Begin the Negotiation
As the negotiation session opens, professionals should ask questions about the substance of the negotiation. Then, they should listen carefully to what their counterparts share. While listening, professionals should avoid reacting to what they hear and should simply absorb the information. In additional to listening, professionals should also set a good example by sharing information. They should share their ideas in consumable chunks and watch out for situations where people could misunderstand one another.
A working relationship should be built early in the negotiation. To keep the relationship separate from the negotiation itself, professionals must do the following:
*Deal with the relationship head-on. If any concerns were raised in preparation, professionals should diagnose them and explore possible solutions.
*Separate relationship issues from the substance of the negotiation. Any relationship issues should be identified and addressed so they do not conflict with the negotiation process itself.
*Work unconditionally to grow the relationship. Regardless of existing issues in the relationship, professionals should work to make the relationship stronger. They should set the stage for a collaborative approach from the beginning by being respectful, well prepared, and ready to listen.
Create and Refine the Options
The relationship building that begins during the negotiation helps negotiators create and refine their options. Professionals must confirm their counterparts’ interests and must also carefully share their own interests. Not all interests should be put on the table, but enough information should be shared to make a counterpart feel comfortable following suit.
Once ideas have been generated, professionals should evaluate them. Standards should be used to narrow options and support good solutions. When one party advocates an option that the other party does not believe is fair, standards should be used to support the argument against it. If counterparts bring conflicting standards, they should discuss which data is appropriate for the situation. By applying standards and iterating and refining the options, professionals will arrive at a few workable solutions.
Select the Right Outcome
When a few solutions are left on the table, professionals must move toward a final agreement. They should evaluate the remaining solutions against the best alternative identified in the preparation.
Professionals should assess their strong options against the following three criteria to narrow them down further:
1. It is operational and sufficient. Professionals should make sure that the timeline, terms, and conditions in the given option are realistic and detailed enough to be implemented.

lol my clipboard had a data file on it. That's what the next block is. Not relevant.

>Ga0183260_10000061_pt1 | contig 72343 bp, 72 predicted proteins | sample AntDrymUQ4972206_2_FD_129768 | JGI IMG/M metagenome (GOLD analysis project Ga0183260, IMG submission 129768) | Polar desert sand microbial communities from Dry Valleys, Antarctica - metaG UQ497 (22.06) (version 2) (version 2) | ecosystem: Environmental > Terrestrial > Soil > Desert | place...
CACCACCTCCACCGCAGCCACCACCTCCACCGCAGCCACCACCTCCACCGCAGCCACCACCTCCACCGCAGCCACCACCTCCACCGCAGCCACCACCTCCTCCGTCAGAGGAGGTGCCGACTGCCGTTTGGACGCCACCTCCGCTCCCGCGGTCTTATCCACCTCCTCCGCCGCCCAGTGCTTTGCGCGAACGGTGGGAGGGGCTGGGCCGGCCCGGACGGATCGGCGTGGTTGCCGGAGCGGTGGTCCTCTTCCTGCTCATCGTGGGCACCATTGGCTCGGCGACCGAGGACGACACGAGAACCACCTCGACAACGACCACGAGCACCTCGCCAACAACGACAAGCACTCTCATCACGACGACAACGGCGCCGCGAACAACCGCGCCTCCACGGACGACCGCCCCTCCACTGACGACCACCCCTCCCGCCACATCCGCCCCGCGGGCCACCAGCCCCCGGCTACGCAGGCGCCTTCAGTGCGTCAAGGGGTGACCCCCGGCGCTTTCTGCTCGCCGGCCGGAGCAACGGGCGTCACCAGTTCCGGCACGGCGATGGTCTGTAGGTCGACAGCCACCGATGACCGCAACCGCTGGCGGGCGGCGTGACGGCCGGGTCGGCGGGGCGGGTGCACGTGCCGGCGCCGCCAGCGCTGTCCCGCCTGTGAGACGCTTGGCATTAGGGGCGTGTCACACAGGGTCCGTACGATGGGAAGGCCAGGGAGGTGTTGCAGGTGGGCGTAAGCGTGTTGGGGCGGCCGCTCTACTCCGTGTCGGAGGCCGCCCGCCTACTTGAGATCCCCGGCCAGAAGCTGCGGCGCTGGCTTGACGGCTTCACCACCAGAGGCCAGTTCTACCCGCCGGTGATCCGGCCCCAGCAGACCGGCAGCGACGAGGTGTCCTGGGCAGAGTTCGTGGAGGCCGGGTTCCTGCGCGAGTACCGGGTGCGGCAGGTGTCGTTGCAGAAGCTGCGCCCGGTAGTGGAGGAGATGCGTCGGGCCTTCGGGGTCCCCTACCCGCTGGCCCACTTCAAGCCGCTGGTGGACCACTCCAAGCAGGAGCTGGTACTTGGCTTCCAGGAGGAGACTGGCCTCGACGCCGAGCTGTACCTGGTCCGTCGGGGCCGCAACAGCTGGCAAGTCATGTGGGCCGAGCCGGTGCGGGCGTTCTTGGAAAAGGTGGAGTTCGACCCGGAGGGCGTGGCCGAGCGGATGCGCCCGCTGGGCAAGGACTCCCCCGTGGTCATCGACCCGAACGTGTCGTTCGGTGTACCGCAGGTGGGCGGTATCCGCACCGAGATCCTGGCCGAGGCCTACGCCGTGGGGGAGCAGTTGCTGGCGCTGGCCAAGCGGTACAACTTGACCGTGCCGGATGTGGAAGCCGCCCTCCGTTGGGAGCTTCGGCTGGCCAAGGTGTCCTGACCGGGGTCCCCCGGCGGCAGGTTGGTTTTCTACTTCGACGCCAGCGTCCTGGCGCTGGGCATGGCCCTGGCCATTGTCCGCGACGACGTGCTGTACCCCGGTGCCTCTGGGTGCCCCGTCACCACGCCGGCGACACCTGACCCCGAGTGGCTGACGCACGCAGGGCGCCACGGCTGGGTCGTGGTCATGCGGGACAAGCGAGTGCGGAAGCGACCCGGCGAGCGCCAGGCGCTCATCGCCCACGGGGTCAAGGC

2. There is authority to commit to it. Professionals should not make agreements they are not allowed to make.
3. It can be sold internally to key stakeholders. Professionals should test the solution with the right people before they make any commitments, keeping in mind that those people may have concerns or ideas that have not been considered.
With the solutions evaluated, many professionals may feel confident that they are getting close to finalizing the negotiation, but some negotiators will find things taking a turn for the worse. In those situations, they must adapt their approach.
Adapt the Approach
Many negotiators are frustrated by the fact that they cannot control what the other party does. In these cases, it is important for professionals to be flexible. The following are ways to stay flexible:
*Role play. When professionals find themselves in the middle of a negotiation and they are not sure which direction to go, they can practice with someone else before going back into the negotiation room.
*Become a fly on the wall. Throughout the negotiation, a professional can step out of the action to look at what is happening. Stepping out is helpful because it allows a professional to avoid getting stuck in a narrow view of the situation.
*Take an occasional break. If negotiators are not sure what to do next, are frustrated and need to calm down, or need to consult with colleagues, they should ask for a break.
*Conduct frequent reviews and make midcourse corrections. A smart negotiator can take a more complete step back at certain points to review what is happening in the negotiation. At each step back, negotiators should ask themselves what is working and what could be done differently.